The book drew praise from publications like Dazed Digital and i-D magazine, and sold out its initial run at Dashwood Books. When asked why he self-published his own book, Mitchell told Dazed that he felt it elevated the importance of his work. “I haven’t given up on the reblog-ready stuff, it has its place, but I’m just trying to cut through to something real,” he said. “I’m tired of everyone existing on their internet platform… Very few are actually inspiring.”
3. He Says He Uses Fashion to Tell a Story In His Photography
Authenticity is a large part of Mitchell’s process. “I depict black people and people of color in a really real and pure way,” he told The New York Times. “There is an honest gaze to my photos.” Many of Mitchell’s photos are characterized by their use of bright, saturated colors, which he described as a means of being unique.
When asked what he looks for when shooting, he told Crack Magazine: “Goofiness, but also… honesty and deep thought in the expression. I want portraits that look like I’ve placed my imprint on the subject and like the models are extensions of me.”
Elsewhere, in his Lomography interview, Mitchell spoke on the importance of using fashion to tell a story, as opposed to the other way around. “I don’t look at what I do as fashion photography all the time,” he said. “It’s probably how I’ve been branded and named and I’m okay with that because it allows me to work with interesting people, publications, and clothes all of which ultimately push an idea through photography. But to be honest I didn’t know what fashion photography was until a few months ago.”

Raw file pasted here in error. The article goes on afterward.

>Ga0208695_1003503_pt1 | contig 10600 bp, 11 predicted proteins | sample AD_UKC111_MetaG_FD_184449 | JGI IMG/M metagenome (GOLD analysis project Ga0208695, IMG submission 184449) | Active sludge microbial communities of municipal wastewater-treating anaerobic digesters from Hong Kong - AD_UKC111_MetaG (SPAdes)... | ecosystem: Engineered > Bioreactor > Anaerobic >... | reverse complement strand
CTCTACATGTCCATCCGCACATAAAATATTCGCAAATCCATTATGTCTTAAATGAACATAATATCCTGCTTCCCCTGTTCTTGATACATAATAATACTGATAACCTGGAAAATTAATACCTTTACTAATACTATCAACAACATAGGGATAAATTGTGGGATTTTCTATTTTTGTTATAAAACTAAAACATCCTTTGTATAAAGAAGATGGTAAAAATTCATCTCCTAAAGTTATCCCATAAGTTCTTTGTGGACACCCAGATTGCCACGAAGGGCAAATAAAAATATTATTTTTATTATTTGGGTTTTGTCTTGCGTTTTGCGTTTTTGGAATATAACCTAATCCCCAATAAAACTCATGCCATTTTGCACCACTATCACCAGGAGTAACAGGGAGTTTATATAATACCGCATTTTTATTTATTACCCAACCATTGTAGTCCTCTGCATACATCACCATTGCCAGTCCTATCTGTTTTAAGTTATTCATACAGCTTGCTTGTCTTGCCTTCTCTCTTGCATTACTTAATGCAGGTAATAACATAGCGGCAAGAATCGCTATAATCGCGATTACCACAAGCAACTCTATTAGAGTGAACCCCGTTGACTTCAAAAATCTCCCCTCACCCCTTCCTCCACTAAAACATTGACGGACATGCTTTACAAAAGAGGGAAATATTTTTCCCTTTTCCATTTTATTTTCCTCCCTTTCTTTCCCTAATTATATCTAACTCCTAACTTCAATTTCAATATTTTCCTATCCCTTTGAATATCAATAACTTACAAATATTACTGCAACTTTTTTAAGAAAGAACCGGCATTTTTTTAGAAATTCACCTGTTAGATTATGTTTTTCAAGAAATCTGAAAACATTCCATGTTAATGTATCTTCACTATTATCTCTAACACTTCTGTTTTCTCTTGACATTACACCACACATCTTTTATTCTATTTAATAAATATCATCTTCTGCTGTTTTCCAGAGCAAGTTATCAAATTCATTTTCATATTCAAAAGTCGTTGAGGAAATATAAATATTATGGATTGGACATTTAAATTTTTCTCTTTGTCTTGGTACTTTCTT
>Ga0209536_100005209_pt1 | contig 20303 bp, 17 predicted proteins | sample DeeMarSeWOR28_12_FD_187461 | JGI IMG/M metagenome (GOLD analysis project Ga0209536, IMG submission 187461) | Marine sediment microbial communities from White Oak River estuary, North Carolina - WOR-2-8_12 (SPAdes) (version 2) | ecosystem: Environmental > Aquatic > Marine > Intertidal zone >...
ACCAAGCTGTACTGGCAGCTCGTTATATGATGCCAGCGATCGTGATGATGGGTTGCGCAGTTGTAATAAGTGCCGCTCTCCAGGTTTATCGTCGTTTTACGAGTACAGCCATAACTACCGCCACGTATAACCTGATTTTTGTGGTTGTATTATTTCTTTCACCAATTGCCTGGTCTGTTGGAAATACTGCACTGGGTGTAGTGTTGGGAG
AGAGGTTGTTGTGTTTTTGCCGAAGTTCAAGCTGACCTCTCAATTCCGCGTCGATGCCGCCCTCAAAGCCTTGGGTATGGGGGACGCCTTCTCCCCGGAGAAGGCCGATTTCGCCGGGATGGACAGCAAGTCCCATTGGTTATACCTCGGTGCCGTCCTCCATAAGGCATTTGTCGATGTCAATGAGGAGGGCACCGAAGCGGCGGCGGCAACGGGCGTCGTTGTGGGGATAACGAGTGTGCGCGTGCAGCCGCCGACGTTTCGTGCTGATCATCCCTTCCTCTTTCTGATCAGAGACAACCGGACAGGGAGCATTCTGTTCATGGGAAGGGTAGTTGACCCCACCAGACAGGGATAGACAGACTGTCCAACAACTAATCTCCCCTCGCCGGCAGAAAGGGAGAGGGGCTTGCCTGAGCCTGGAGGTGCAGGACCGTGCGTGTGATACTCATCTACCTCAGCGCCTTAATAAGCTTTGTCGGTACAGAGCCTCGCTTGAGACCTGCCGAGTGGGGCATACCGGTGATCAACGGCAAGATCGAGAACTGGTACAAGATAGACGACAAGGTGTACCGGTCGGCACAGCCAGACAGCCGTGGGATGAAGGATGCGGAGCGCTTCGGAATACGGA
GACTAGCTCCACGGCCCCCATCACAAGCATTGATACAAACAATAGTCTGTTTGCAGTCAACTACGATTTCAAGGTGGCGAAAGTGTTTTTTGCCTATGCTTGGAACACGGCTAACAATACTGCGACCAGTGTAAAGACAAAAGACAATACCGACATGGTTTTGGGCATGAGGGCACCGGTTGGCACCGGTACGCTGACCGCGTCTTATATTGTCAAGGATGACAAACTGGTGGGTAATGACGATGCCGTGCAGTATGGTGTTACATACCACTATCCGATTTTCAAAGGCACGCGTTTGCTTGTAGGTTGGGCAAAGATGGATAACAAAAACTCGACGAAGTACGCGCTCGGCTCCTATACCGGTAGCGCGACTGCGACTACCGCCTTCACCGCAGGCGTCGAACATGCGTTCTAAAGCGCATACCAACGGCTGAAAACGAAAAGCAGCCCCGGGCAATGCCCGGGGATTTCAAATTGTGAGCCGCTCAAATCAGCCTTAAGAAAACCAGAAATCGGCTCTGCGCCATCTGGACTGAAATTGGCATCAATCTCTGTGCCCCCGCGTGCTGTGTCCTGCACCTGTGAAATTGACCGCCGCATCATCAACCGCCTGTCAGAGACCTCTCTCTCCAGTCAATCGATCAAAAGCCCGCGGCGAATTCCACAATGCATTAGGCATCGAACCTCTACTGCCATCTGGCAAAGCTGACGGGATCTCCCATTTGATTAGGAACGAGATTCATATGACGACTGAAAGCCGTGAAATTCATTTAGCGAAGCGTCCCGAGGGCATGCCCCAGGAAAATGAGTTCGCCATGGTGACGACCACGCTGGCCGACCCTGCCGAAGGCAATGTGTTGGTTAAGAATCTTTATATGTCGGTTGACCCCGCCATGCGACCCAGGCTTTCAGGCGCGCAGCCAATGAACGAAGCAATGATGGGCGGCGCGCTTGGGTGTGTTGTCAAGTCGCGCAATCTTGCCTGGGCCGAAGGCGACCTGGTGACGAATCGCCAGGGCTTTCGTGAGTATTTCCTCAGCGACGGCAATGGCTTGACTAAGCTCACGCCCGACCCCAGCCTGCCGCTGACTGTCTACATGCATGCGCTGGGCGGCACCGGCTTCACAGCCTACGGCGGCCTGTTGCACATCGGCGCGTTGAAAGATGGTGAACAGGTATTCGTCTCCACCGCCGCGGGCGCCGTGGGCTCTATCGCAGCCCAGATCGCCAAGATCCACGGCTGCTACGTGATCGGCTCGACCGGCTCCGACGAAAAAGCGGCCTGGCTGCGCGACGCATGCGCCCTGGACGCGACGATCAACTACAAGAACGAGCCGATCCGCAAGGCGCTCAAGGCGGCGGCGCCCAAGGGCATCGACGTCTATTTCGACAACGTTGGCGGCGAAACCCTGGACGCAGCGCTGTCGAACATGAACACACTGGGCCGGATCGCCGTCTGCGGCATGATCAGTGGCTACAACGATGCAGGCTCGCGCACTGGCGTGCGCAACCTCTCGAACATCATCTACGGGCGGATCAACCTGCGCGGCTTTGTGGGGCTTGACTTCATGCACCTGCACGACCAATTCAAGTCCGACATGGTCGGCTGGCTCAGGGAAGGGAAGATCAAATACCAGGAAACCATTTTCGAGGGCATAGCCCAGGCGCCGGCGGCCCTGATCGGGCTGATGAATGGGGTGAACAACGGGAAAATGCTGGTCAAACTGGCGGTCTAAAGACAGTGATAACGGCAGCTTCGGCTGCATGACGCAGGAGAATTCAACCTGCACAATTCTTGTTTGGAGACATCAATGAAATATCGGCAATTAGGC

“This whole time I have been using clothes to tell stories in my photography,” he continued. “But a lot of times fashion work uses photography to tell stories about clothing. I find that extremely boring and it’s a sad attempt to sell you on something rather than just be.”
3. He’s Directed Short Films for Clients Like Marc Jacobs & Givenchy
In addition to his photography, Mitchell has filmed advertisements for notable clients like Marc Jacobs, Givenchy, and American Eagle. According to his personal website, he has also done advertisement work for Mercedes Benz, Converse, Ray-Ban and Nike.
When shooting film, Mitchell has said that he prefers to use actual film stock as opposed to digital. “I think that as a generation, because we grew up with so many tools, it’s like swimming in just too big of an ocean,” he told This Generation. “So, maybe that’s why people are going back towards film. When you have too many options, when everything can be manipulated and lied about, in a way you just want to get back to some truth.”
Mitchell has cited photographers like William Eggleston, Viviane Sassen, Clayton Patterson, and Jamel Shabazz as some of his biggest influences.
5. He Says That He Doesn’t Buy Into the Notion of ‘Celebrity’
Despite having worked with popular musicians like Jaden Smith, Abra and Brockhampton, Mitchell has made a point of not being blinded by the power of celebrity. “These days photographers want to shoot celebrities so they have recognizable faces to add to their own portfolios, rather than to contribute to their aesthetic catalogues,” he told Complex Magazine.
“It’s just kinda snapping a photo; it’s not sitting down, forming that relationship, and constructing an image with someone,” he added. “That’s what I’m doing with people like Kevin Abstract [member of Brockhampton]. We’re sitting down and we’re talking about the creative details… That’s what I want to do for anyone else who is a good fit.”